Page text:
How do you sum up a year in Bollywood where the biggest hits featured women in the classic stereotypes of dead honeytrap (War), ornament (Kesari), festive baubles (Housefull 4) and dancing shampoo commercial (Super 30), while the interesting roles gathered loose change at the box office? You count the good things, note the disappointments, make a cuppa and watch the new trailers.
Kangana Ranaut's film choices are delightfully odd by Bollywood's conservative standards where women have to constantly explain themselves. Here, she plays a woman who is so afraid and suspicious of men and their capacity for violence that it manifests as a mental health issue. In the course of a plot that proves her suspicions of men right, she is, however, shown to be not fully up there. Her mental health problems are real, and by film's end, Ranaut's character confirms what the film suggests all along—she knows she has demons and doesn't mind living with them.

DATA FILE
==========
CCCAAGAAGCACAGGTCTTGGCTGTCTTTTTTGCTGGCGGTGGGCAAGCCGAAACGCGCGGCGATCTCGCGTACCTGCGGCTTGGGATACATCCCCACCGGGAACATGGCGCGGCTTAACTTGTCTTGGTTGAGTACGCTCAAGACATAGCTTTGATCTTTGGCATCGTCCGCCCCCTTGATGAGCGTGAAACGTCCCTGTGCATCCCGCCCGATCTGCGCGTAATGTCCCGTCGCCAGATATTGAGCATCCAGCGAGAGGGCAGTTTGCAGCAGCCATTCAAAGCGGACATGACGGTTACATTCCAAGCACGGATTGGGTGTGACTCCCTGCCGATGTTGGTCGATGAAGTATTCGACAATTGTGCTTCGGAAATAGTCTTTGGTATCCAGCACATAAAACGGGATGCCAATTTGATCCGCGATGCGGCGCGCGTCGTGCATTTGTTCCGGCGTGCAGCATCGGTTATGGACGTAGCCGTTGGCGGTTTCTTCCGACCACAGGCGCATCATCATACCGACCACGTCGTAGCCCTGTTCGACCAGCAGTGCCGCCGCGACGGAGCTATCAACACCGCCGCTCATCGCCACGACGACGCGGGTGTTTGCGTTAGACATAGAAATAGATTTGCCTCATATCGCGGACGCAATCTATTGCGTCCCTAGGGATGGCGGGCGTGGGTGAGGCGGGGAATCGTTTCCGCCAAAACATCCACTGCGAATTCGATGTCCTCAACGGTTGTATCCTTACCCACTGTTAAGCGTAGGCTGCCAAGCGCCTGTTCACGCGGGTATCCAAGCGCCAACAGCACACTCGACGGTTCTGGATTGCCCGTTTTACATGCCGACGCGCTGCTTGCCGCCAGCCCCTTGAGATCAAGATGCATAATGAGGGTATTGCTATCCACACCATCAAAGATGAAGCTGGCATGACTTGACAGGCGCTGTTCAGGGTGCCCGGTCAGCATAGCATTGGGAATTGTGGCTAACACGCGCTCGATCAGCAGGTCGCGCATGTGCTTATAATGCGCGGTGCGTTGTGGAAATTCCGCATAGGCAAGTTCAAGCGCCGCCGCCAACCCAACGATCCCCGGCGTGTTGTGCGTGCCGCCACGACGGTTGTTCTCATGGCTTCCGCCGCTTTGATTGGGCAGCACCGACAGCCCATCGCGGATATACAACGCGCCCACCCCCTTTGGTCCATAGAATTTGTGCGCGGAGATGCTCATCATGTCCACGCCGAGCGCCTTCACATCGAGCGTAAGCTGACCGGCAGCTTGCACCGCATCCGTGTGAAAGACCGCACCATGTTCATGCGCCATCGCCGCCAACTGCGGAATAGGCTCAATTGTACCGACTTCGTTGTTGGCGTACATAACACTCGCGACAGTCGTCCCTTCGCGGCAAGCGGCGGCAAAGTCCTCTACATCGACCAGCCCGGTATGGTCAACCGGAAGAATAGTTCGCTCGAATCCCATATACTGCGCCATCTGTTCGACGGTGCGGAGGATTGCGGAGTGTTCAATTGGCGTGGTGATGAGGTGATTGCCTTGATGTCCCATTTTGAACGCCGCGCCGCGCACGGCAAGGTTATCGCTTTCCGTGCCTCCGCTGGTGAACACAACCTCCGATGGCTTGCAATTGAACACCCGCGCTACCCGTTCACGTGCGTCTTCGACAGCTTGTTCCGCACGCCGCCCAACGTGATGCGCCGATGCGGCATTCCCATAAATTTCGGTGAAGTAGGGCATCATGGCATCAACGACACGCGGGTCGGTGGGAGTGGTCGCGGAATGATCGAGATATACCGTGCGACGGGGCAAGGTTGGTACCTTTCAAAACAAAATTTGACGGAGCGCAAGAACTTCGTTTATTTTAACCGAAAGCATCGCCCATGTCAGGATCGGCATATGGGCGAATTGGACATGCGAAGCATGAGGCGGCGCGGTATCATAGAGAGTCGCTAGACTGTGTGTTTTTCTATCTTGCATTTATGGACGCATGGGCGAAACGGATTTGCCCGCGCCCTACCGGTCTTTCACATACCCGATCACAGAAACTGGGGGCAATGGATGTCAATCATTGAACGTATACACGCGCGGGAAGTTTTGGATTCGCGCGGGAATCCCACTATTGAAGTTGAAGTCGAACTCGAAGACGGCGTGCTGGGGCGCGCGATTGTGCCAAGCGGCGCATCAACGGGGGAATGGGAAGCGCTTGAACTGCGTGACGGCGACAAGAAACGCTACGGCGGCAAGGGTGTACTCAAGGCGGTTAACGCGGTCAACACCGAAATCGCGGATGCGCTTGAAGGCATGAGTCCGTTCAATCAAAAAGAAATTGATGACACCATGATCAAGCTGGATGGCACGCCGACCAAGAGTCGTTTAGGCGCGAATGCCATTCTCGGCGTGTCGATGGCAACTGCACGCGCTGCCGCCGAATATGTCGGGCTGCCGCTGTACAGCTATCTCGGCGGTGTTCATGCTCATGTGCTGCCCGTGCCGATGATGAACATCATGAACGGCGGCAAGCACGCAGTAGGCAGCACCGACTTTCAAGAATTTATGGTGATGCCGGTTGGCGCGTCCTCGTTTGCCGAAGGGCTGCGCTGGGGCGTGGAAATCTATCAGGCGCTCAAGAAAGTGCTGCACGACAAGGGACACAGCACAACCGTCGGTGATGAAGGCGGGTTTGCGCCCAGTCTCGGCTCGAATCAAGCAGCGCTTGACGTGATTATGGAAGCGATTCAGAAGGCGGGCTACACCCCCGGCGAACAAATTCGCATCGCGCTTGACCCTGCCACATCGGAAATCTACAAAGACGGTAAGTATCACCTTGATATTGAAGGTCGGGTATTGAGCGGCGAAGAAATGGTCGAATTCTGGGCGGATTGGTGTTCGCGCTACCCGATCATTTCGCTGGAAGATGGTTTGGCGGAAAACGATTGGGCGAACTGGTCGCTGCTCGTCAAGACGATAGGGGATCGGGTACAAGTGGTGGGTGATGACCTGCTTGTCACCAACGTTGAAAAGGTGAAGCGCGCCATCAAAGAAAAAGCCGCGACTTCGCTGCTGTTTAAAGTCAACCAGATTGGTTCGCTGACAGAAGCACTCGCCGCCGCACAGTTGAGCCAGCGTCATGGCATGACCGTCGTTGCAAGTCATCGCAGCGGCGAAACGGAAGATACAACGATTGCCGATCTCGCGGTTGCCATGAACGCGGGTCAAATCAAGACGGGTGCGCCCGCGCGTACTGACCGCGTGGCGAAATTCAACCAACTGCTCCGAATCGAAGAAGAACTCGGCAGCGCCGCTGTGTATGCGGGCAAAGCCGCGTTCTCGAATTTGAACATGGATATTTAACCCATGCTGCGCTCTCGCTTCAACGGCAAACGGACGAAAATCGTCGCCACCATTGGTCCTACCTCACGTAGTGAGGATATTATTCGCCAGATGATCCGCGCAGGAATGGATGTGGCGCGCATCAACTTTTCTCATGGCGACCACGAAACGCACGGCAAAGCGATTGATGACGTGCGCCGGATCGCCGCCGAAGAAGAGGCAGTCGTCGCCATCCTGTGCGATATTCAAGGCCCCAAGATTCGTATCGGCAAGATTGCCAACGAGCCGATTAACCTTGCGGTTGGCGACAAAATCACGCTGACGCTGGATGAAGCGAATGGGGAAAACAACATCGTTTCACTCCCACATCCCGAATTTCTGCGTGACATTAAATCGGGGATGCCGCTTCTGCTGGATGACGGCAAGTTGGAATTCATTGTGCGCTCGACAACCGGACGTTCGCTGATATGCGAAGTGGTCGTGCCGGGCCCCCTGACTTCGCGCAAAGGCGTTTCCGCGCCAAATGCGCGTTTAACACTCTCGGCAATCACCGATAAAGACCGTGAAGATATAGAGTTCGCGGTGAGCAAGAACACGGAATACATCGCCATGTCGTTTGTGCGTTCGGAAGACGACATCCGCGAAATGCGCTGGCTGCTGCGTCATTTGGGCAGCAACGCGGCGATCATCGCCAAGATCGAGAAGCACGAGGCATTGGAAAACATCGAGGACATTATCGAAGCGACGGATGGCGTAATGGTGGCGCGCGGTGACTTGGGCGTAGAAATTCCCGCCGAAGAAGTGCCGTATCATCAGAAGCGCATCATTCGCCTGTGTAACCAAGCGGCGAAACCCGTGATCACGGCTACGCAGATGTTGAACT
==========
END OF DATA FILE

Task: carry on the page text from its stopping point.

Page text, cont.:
Ranaut again. This one fits perfectly with the muscular nationalism of her politics, but she still packs a surprise in the story. Who knew the queen Lakshmibai was a bibliophile, seduced by a handsome well-stocked library? Bollywood rarely shows women as political beings with minds of their own. In a previous essay, I have noted how the protagonists of Hindi films set in the Independence struggle and Partition, red letter political events for India, are always men. Even in a thoughtful indie film like Manto, it is Manto who suffers the tragedy of Partition, his wife only experiences Manto. Manikarnika changes this.
Last year, I had written about the increasing sexual assertiveness of women in Hindi film (which I dig), and their growing disinterest in work which baffles me. In Bharat, Salman Khan refers to Katrina Kaif as Madam Sir because she is his boss at first and always on a high-powered, steadier career path than him. Khan's movies contain an unexpected strain of female empowerment at least since Dabangg (2010) where Sonakshi Sinha was the sole earning member in her family, looking after an alcoholic father and a handicapped brother.